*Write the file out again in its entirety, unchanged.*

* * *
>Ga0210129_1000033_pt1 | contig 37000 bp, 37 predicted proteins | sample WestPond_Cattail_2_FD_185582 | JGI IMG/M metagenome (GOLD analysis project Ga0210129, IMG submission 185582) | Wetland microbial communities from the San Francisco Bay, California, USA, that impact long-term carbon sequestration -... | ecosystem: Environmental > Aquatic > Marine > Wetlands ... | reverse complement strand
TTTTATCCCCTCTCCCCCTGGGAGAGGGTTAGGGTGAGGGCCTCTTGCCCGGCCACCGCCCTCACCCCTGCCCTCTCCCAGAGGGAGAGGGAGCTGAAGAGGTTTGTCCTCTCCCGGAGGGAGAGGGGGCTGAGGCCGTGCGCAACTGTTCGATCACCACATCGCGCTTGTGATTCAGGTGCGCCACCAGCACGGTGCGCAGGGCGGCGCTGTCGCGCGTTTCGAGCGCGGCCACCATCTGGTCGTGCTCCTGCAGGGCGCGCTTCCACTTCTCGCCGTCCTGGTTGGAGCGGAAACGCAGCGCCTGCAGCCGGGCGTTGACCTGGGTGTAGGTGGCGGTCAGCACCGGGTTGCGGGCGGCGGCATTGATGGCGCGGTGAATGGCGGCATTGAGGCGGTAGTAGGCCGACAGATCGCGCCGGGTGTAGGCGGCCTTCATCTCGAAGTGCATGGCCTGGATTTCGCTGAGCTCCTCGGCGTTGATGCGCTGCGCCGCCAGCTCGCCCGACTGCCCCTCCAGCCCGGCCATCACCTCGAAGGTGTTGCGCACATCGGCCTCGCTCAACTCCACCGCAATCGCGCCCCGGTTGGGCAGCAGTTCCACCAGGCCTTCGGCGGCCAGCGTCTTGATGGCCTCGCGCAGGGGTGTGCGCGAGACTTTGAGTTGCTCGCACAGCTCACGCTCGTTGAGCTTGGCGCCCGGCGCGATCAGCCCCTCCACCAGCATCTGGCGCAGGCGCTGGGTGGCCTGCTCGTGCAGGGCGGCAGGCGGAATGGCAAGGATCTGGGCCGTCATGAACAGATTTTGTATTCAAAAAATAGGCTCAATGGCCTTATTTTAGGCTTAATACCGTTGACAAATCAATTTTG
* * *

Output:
>Ga0210129_1000033_pt1 | contig 37000 bp, 37 predicted proteins | sample WestPond_Cattail_2_FD_185582 | JGI IMG/M metagenome (GOLD analysis project Ga0210129, IMG submission 185582) | Wetland microbial communities from the San Francisco Bay, California, USA, that impact long-term carbon sequestration -... | ecosystem: Environmental > Aquatic > Marine > Wetlands ... | reverse complement strand
TTTTATCCCCTCTCCCCCTGGGAGAGGGTTAGGGTGAGGGCCTCTTGCCCGGCCACCGCCCTCACCCCTGCCCTCTCCCAGAGGGAGAGGGAGCTGAAGAGGTTTGTCCTCTCCCGGAGGGAGAGGGGGCTGAGGCCGTGCGCAACTGTTCGATCACCACATCGCGCTTGTGATTCAGGTGCGCCACCAGCACGGTGCGCAGGGCGGCGCTGTCGCGCGTTTCGAGCGCGGCCACCATCTGGTCGTGCTCCTGCAGGGCGCGCTTCCACTTCTCGCCGTCCTGGTTGGAGCGGAAACGCAGCGCCTGCAGCCGGGCGTTGACCTGGGTGTAGGTGGCGGTCAGCACCGGGTTGCGGGCGGCGGCATTGATGGCGCGGTGAATGGCGGCATTGAGGCGGTAGTAGGCCGACAGATCGCGCCGGGTGTAGGCGGCCTTCATCTCGAAGTGCATGGCCTGGATTTCGCTGAGCTCCTCGGCGTTGATGCGCTGCGCCGCCAGCTCGCCCGACTGCCCCTCCAGCCCGGCCATCACCTCGAAGGTGTTGCGCACATCGGCCTCGCTCAACTCCACCGCAATCGCGCCCCGGTTGGGCAGCAGTTCCACCAGGCCTTCGGCGGCCAGCGTCTTGATGGCCTCGCGCAGGGGTGTGCGCGAGACTTTGAGTTGCTCGCACAGCTCACGCTCGTTGAGCTTGGCGCCCGGCGCGATCAGCCCCTCCACCAGCATCTGGCGCAGGCGCTGGGTGGCCTGCTCGTGCAGGGCGGCAGGCGGAATGGCAAGGATCTGGGCCGTCATGAACAGATTTTGTATTCAAAAAATAGGCTCAATGGCCTTATTTTAGGCTTAATACCGTTGACAAATCAATTTTG